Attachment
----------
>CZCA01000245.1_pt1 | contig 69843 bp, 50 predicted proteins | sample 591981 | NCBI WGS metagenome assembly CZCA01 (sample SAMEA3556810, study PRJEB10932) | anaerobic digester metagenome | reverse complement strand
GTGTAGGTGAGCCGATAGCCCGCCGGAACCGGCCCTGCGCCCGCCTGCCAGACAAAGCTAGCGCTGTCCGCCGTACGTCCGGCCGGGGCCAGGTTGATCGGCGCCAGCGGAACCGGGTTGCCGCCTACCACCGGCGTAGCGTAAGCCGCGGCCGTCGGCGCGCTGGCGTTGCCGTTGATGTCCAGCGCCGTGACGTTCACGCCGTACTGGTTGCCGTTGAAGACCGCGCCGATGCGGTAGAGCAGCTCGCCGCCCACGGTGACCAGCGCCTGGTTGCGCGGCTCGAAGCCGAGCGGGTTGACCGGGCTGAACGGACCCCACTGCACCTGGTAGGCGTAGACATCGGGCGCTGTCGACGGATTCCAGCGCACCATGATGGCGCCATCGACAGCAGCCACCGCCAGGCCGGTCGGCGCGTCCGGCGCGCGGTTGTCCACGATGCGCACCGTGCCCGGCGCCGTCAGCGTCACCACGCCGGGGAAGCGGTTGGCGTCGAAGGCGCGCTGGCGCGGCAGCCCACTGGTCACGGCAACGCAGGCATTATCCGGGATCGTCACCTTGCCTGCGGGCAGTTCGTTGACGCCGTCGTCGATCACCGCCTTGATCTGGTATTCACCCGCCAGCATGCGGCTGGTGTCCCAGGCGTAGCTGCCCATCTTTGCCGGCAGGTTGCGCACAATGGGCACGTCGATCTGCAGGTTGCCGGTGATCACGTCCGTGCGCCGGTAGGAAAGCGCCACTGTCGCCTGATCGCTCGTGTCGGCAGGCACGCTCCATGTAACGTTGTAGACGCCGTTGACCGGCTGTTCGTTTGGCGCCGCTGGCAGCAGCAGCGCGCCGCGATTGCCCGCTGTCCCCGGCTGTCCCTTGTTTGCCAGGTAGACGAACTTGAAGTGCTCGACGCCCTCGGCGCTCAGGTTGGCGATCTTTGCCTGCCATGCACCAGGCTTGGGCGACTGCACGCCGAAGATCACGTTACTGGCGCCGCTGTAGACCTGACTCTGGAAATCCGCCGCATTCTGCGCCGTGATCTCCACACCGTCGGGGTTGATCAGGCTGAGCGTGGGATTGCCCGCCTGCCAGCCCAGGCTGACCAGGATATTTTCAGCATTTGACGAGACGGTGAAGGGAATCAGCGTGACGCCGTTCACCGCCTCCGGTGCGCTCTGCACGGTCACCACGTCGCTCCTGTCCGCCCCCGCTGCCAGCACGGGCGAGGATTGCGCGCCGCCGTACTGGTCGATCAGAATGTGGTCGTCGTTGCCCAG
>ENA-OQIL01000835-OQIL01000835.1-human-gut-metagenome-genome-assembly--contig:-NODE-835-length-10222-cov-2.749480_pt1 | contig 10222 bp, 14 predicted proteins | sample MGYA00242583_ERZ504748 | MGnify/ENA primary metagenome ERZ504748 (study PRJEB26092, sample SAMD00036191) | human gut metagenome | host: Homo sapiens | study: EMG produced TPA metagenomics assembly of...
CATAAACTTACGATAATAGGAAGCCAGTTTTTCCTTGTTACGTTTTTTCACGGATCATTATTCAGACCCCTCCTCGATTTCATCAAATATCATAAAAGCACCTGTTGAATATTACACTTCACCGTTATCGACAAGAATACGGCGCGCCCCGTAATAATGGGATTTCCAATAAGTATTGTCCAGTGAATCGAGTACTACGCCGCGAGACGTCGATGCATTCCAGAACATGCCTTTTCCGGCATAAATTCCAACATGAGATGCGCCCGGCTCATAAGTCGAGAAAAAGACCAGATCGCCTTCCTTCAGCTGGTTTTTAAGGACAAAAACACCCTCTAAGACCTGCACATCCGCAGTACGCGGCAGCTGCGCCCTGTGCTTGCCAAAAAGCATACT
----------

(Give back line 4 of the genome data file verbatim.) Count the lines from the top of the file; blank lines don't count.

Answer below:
CATAAACTTACGATAATAGGAAGCCAGTTTTTCCTTGTTACGTTTTTTCACGGATCATTATTCAGACCCCTCCTCGATTTCATCAAATATCATAAAAGCACCTGTTGAATATTACACTTCACCGTTATCGACAAGAATACGGCGCGCCCCGTAATAATGGGATTTCCAATAAGTATTGTCCAGTGAATCGAGTACTACGCCGCGAGACGTCGATGCATTCCAGAACATGCCTTTTCCGGCATAAATTCCAACATGAGATGCGCCCGGCTCATAAGTCGAGAAAAAGACCAGATCGCCTTCCTTCAGCTGGTTTTTAAGGACAAAAACACCCTCTAAGACCTGCACATCCGCAGTACGCGGCAGCTGCGCCCTGTGCTTGCCAAAAAGCATACT